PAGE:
Aesthetics of Negativity: Blanchot, Adorno, and Autonomy

Aesthetics of Negativity: Blanchot, Adorno, and Autonomy

Aesthetics of Negativity: Blanchot, Adorno, and Autonomy

Aesthetics of Negativity: Blanchot, Adorno, and Autonomy

Synopsis

Maurice Blanchot and Theodor W. Adorno are among the most difficult but also the most profound thinkers in twentieth-century aesthetics. While their methods and perspectives differ widely, they share a concern with the negativity of the artwork conceived in terms of either its experience and possibility or its critical expression. Such negativity is neither nihilistic nor pessimistic but concerns the status of the artwork and its autonomy in relation to its context or its experience. For both Blanchot and Adorno, negativity is the key to understanding the status of the artwork in post-Kantian aesthetics, and although it indicates how art expresses critical possibilities, albeit negatively, it also shows that art bears an irreducible ambiguity such that its meaning can always negate itself. This ambiguity takes on an added material significance when considered in relation to language, as the negativity of the work becomes aesthetic in the further sense of being both sensible and experimental. But in doing so the language of the literary work becomes a form of thinking that enables materiality to be thought in its ambiguity. In a series of rich and compelling readings, William S. Allen shows how an original and rigorous mode of thinking arises within Blanchot's early writings and how Adorno's aesthetics depends on a relation between language and materiality that has been widely overlooked. Furthermore, by reconsidering the problem of the autonomous work of art in terms of literature, a central issue in modernist aesthetics is given a greater critical and material relevance as a mode of thinking that is abstract and concrete, rigorous and ambiguous. While examples of this kind of writing can be found in the works of Blanchot and Beckett, the demands that such texts place on readers only confirm the challenges and the possibilities that literary autonomy poses to thought.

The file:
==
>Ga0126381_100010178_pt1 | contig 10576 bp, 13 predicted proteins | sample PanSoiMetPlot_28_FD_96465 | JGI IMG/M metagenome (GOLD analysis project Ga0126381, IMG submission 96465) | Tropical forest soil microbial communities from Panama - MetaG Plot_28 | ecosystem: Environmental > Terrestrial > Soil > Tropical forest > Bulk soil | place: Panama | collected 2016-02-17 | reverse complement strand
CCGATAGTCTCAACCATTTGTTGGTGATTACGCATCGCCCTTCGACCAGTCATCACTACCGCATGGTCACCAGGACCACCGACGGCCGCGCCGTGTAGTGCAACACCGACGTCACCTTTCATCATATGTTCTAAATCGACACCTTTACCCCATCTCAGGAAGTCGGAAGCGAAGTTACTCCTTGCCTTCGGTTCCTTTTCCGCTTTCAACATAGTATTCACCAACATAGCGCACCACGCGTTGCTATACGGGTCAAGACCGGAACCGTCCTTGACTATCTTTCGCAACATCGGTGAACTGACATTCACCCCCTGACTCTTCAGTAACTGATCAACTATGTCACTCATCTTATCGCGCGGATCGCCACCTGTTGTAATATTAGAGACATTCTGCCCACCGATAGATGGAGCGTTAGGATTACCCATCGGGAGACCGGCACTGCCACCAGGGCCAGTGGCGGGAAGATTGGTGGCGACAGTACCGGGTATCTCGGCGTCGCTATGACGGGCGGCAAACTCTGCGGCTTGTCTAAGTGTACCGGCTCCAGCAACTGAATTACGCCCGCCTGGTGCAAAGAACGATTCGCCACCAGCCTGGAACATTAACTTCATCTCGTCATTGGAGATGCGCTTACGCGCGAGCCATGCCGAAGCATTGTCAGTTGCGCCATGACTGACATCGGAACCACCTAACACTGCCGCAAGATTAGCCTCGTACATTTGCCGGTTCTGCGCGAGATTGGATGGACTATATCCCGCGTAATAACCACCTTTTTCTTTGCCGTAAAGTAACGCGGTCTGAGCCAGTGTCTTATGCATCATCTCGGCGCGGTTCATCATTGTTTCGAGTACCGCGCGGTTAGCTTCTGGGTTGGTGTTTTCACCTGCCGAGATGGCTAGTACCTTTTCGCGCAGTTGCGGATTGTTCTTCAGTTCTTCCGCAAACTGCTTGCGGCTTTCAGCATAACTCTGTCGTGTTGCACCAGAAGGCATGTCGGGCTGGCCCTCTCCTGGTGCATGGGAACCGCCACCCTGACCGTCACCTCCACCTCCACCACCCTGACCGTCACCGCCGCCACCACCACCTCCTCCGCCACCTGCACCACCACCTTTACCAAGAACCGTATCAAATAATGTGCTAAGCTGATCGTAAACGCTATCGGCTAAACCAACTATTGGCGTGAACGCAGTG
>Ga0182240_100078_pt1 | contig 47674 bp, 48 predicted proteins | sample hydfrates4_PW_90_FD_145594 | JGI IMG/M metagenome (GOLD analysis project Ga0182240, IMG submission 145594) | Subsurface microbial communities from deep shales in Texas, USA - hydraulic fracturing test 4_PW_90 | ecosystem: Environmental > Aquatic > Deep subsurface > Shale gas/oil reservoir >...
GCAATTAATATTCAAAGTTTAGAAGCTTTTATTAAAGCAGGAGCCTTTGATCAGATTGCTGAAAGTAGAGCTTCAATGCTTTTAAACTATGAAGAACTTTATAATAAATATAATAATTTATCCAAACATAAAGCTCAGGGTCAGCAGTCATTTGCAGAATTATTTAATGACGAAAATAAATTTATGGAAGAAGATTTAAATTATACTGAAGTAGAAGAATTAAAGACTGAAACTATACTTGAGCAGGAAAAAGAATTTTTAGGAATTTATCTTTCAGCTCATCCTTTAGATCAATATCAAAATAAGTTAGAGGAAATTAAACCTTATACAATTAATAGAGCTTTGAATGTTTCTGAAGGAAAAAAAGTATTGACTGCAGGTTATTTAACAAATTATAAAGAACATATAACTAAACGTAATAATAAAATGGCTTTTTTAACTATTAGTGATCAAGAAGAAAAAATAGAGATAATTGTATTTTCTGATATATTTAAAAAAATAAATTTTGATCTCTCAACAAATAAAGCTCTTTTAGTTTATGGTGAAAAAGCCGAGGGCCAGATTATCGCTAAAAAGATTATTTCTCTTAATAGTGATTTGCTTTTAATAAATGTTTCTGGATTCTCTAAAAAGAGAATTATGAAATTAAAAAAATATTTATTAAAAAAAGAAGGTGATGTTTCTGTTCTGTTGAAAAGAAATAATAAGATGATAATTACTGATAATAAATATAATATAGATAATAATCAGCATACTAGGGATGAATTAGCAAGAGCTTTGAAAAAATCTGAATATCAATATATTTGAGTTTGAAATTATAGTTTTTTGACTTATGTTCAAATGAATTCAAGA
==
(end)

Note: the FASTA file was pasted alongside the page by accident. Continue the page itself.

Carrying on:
Excerpt

Blanchot’s first novel, Thomas l’Obscur, begins with a scene that has long been regarded as paradigmatic for his approach to writing in general, and it is remarkable, as Jean Starobinski noted, how much of his later thought is already apparent in these opening lines:

Thomas sat down and looked at the sea. For some time he remained
motionless, as if he had come there to follow the movements of the
other swimmers and, although the fog prevented him from seeing
very far, he stayed there obstinately, his eyes fixed on the bodies that
advanced through the water with difficulty. Then, when a wave more
powerful than the others reached him, he in his turn went down the
sandy slope and slipped among the currents that quickly immersed
him. [TP: 23; cf. TN: 9/55]

Thomas looks at the sea and then goes down into the waters, and so the novel begins. There is very little space here between a literal reading of this opening and an allegorical reading that would see it as an entrance into literature, for example, as each appears to give way to the other. Nothing in the text seems to prevent this slippage and fix it as one kind of text or another; on the contrary, the simplicity of the writing, its apparent lack of adornment or artifice, enables this ambiguity to emerge. For in its simplicity the writing seems to operate as if the literal and the figurative could not be definitively distinguished, and the figure of Thomas then proceeds as the exposition of this narrative ambiguity.

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